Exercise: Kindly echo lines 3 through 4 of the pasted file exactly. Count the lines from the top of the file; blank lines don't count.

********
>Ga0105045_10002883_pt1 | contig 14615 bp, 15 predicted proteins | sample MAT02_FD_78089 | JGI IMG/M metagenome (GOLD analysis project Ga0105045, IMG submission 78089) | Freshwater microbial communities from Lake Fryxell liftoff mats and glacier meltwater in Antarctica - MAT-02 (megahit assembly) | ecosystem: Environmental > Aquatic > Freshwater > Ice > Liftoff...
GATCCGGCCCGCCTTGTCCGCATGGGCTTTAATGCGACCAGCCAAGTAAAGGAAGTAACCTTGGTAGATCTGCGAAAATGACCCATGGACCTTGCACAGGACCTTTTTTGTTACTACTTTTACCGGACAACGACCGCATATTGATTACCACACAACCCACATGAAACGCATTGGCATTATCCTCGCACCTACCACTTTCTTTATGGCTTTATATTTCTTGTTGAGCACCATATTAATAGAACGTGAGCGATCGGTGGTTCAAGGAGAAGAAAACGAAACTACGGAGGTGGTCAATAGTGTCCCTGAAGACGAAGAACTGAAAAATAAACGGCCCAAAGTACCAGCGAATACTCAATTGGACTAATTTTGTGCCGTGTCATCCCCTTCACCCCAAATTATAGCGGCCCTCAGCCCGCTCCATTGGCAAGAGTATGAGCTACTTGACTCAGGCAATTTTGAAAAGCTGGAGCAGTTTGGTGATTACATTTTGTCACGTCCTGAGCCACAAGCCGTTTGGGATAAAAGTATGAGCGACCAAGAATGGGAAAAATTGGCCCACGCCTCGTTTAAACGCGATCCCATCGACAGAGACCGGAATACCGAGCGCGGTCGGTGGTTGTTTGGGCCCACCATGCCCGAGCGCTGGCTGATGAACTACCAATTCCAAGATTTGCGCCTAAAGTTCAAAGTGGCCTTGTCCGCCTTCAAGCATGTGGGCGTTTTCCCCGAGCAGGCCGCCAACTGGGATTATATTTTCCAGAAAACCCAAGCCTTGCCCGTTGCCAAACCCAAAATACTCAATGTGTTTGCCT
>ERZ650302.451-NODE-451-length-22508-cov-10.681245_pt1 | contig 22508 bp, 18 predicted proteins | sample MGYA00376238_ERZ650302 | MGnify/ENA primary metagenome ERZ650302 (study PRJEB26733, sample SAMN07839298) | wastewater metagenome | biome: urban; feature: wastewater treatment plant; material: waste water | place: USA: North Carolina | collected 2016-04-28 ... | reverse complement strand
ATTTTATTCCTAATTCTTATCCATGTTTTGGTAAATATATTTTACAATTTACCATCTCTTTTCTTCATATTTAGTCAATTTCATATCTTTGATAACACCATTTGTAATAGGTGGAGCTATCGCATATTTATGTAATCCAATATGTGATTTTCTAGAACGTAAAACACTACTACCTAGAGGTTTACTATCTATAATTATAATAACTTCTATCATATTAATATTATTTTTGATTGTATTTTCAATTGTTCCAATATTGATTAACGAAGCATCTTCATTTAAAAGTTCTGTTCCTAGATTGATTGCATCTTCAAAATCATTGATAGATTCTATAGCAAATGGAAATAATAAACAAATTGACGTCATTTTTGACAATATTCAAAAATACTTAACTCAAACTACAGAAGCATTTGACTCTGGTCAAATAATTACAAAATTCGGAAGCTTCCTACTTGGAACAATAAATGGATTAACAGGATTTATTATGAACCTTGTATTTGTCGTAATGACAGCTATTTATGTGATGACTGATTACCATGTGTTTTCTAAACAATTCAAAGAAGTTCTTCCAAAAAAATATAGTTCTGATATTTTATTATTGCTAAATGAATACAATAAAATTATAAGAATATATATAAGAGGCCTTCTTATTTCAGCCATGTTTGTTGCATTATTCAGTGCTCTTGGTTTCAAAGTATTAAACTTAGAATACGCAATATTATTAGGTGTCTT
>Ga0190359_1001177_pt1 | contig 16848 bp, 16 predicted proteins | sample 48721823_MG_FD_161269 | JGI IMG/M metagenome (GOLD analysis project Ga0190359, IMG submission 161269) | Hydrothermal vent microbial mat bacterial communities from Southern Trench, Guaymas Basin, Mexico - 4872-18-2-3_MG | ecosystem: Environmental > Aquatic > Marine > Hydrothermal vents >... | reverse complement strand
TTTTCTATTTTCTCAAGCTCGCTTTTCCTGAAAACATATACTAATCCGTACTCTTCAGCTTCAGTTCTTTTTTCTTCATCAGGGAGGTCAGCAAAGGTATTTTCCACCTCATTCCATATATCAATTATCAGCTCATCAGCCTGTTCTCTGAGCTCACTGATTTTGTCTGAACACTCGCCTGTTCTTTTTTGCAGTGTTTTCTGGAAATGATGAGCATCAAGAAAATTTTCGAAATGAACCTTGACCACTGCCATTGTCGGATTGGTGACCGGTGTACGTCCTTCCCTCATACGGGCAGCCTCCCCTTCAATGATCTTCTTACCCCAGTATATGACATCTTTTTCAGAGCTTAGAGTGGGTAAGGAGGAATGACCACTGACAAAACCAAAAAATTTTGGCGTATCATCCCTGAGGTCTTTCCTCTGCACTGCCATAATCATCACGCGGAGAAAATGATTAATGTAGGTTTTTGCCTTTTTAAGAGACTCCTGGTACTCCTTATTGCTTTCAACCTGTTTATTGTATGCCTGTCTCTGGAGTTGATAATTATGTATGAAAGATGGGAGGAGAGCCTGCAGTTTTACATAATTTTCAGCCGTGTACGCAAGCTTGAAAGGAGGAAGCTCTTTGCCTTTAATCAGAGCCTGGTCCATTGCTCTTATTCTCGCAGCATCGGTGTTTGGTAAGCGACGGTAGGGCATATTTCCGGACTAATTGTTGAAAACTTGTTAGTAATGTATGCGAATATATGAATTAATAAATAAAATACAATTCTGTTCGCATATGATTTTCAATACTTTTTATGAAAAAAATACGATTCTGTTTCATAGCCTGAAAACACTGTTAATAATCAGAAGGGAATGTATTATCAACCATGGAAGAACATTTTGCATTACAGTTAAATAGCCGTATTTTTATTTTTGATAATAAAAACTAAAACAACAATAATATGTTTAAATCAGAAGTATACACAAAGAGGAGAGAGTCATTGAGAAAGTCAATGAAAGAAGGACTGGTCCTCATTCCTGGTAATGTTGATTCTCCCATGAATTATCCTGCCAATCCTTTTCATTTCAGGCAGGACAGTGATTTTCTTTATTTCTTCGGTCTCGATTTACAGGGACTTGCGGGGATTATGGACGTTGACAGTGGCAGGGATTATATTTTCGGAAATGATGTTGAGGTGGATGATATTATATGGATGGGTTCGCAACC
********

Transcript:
>ERZ650302.451-NODE-451-length-22508-cov-10.681245_pt1 | contig 22508 bp, 18 predicted proteins | sample MGYA00376238_ERZ650302 | MGnify/ENA primary metagenome ERZ650302 (study PRJEB26733, sample SAMN07839298) | wastewater metagenome | biome: urban; feature: wastewater treatment plant; material: waste water | place: USA: North Carolina | collected 2016-04-28 ... | reverse complement strand
ATTTTATTCCTAATTCTTATCCATGTTTTGGTAAATATATTTTACAATTTACCATCTCTTTTCTTCATATTTAGTCAATTTCATATCTTTGATAACACCATTTGTAATAGGTGGAGCTATCGCATATTTATGTAATCCAATATGTGATTTTCTAGAACGTAAAACACTACTACCTAGAGGTTTACTATCTATAATTATAATAACTTCTATCATATTAATATTATTTTTGATTGTATTTTCAATTGTTCCAATATTGATTAACGAAGCATCTTCATTTAAAAGTTCTGTTCCTAGATTGATTGCATCTTCAAAATCATTGATAGATTCTATAGCAAATGGAAATAATAAACAAATTGACGTCATTTTTGACAATATTCAAAAATACTTAACTCAAACTACAGAAGCATTTGACTCTGGTCAAATAATTACAAAATTCGGAAGCTTCCTACTTGGAACAATAAATGGATTAACAGGATTTATTATGAACCTTGTATTTGTCGTAATGACAGCTATTTATGTGATGACTGATTACCATGTGTTTTCTAAACAATTCAAAGAAGTTCTTCCAAAAAAATATAGTTCTGATATTTTATTATTGCTAAATGAATACAATAAAATTATAAGAATATATATAAGAGGCCTTCTTATTTCAGCCATGTTTGTTGCATTATTCAGTGCTCTTGGTTTCAAAGTATTAAACTTAGAATACGCAATATTATTAGGTGTCTT